With Ottawa’s decision last year to expand the city’s limits, there’s one question that remains: which lands will be considered to be brought inside Ottawa’s urban boundary?
The city’s planning committee and agriculture and rural affairs committee will meet jointly on Monday, January 25 to make that decision as part of the growth management strategy that council adopted in May 2020.
“City Council approved a Growth Management strategy to deliver a measured expansion of our urban boundary and to enhance the formation of 15-minute neighbourhoods across our city. Later this year we hope to approve a New Official Plan for the City, which will position Ottawa for success over the next quarter century,” Mayor Jim Watson said in a statement.
Residents who are interested in giving feedback to the committees are encourages to review the draft report, which recommends not only lands to accommodate new neighbourhoods, but also industrial lands to accommodate employment projections.
“Using Council-approved evaluation criteria, City planning staff scored blocks of land to accommodate new neighbourhoods, prioritizing those next to existing communities,” the city said in its announcement. “Selected lands were further validated to encourage growth near existing commercial areas and existing or planned transit hubs.”
The report recommends approving 1,011 hectares of category 1 lands — lands that are deemed to best meet evaluation criteria.
The report also lays out several options to identify an additional 270 hectares from parcels initially rates category 2 or 3, although these lands would need to meet certain conditions before they could be brought within the boundary in the future.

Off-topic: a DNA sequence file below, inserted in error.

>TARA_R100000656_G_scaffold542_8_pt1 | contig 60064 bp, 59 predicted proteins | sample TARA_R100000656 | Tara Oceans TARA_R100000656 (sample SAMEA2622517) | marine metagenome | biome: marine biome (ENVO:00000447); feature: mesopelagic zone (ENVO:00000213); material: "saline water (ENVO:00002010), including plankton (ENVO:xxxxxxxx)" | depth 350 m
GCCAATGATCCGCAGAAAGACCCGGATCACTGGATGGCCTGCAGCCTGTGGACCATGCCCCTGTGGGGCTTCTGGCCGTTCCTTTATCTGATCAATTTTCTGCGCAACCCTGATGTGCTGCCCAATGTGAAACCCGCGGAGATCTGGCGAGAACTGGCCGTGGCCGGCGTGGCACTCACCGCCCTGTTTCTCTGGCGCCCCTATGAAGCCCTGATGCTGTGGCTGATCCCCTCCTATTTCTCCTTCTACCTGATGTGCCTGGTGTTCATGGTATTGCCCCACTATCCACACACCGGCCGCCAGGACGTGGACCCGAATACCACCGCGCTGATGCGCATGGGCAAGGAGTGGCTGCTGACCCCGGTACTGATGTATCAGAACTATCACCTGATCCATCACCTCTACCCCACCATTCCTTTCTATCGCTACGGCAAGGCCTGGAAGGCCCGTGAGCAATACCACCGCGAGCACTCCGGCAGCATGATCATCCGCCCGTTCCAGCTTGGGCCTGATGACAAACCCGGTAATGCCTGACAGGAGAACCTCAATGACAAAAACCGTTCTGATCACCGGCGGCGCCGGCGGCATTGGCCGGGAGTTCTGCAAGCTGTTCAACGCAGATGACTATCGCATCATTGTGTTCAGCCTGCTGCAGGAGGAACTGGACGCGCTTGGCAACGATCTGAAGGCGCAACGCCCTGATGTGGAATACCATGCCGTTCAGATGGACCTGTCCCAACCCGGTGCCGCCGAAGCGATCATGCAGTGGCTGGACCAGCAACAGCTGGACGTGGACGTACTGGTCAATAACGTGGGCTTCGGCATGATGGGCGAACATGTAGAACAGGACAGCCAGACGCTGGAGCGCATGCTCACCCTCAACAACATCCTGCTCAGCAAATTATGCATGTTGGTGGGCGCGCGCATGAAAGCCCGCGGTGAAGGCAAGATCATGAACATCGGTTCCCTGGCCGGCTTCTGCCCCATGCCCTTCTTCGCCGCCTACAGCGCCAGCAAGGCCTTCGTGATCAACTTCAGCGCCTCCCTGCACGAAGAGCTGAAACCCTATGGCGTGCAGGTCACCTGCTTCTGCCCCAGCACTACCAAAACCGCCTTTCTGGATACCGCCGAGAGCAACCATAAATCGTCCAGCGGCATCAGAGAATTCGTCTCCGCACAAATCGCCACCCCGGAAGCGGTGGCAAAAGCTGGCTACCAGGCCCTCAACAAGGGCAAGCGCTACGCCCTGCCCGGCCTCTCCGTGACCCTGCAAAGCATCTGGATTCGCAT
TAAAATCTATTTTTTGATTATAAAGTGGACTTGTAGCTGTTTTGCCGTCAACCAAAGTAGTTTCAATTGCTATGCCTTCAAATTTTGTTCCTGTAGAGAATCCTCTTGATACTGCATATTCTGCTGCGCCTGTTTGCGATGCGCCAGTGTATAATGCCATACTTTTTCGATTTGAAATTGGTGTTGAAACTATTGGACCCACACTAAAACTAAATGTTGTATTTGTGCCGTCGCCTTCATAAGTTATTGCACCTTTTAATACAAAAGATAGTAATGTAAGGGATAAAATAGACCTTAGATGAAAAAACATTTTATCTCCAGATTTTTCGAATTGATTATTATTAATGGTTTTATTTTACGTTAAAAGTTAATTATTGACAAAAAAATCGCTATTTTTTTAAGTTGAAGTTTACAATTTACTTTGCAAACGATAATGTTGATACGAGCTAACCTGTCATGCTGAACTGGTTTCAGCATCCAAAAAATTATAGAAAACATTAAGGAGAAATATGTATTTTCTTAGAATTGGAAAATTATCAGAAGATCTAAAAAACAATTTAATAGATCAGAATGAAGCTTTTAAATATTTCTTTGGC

As well, the report also recommends adding to the city’s supply of vacant lands to accommodate industrial-related jobs.
“This report’s recommendations so perfectly position Ottawa to accommodate our projected population growth,” chair of the planning committee Jan Harder said. “By focusing on completing communities, using current and future transit investments near built commercial areas and relying on existing infrastructure including our 400-series highways, our city will be ready for future development and 15-minute neighbourhoods in places where live, work and play will be the norm.”
The amount of land being considered stems from the provincial policy statement, which requires the city maintain enough and to accommodate residential growth for at least 15 years.
The committees will discuss further protecting agricultural lands by establishing a Gold Belt outside the urban boundary — similar to Ottawa’s Greenbelt.
This new belt could create an additional boundary for communities like Barrhaven, Riverside South, Stittsville and Orleans.
Ecology Ottawa, however, isn't sold on the city's move.
"Council can talk about a 'Gold Belt' all it wants, but we can only predict the future based on the past And council's track record on reining in a sprawl is abysmal," Robb Barnes, executive director of Ecology Ottawa said in a statement. "
Barnes adds that this report shows the "devastating effects of policymaking."
In many cases, he says residents most at risk of seeing their local greenspace destroyed are represented by councillors who voted for sprawl.
"We need those residents to speak up and demand better form city hall."
A final vote on the development will be held in a series of meetings, first one January 25 then again on February 10.